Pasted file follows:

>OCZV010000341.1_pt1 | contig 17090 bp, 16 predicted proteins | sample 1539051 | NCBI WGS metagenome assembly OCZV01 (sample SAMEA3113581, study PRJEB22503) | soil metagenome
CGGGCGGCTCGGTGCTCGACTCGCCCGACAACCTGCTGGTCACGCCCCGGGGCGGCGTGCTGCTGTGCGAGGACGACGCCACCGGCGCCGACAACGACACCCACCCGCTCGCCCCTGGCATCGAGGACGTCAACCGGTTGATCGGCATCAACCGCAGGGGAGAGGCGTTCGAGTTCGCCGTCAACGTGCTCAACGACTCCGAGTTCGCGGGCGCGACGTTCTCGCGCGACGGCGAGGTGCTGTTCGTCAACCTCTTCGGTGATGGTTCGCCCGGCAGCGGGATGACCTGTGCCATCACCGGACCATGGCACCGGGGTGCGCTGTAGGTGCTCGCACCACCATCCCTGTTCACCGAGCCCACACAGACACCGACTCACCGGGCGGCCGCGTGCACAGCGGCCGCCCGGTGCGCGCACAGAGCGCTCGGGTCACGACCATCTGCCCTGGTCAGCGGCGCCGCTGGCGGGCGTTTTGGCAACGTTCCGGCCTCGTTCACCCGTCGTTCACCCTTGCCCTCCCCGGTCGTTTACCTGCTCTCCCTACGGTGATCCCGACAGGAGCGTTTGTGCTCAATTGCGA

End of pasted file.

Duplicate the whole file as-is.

>OCZV010000341.1_pt1 | contig 17090 bp, 16 predicted proteins | sample 1539051 | NCBI WGS metagenome assembly OCZV01 (sample SAMEA3113581, study PRJEB22503) | soil metagenome
CGGGCGGCTCGGTGCTCGACTCGCCCGACAACCTGCTGGTCACGCCCCGGGGCGGCGTGCTGCTGTGCGAGGACGACGCCACCGGCGCCGACAACGACACCCACCCGCTCGCCCCTGGCATCGAGGACGTCAACCGGTTGATCGGCATCAACCGCAGGGGAGAGGCGTTCGAGTTCGCCGTCAACGTGCTCAACGACTCCGAGTTCGCGGGCGCGACGTTCTCGCGCGACGGCGAGGTGCTGTTCGTCAACCTCTTCGGTGATGGTTCGCCCGGCAGCGGGATGACCTGTGCCATCACCGGACCATGGCACCGGGGTGCGCTGTAGGTGCTCGCACCACCATCCCTGTTCACCGAGCCCACACAGACACCGACTCACCGGGCGGCCGCGTGCACAGCGGCCGCCCGGTGCGCGCACAGAGCGCTCGGGTCACGACCATCTGCCCTGGTCAGCGGCGCCGCTGGCGGGCGTTTTGGCAACGTTCCGGCCTCGTTCACCCGTCGTTCACCCTTGCCCTCCCCGGTCGTTTACCTGCTCTCCCTACGGTGATCCCGACAGGAGCGTTTGTGCTCAATTGCGA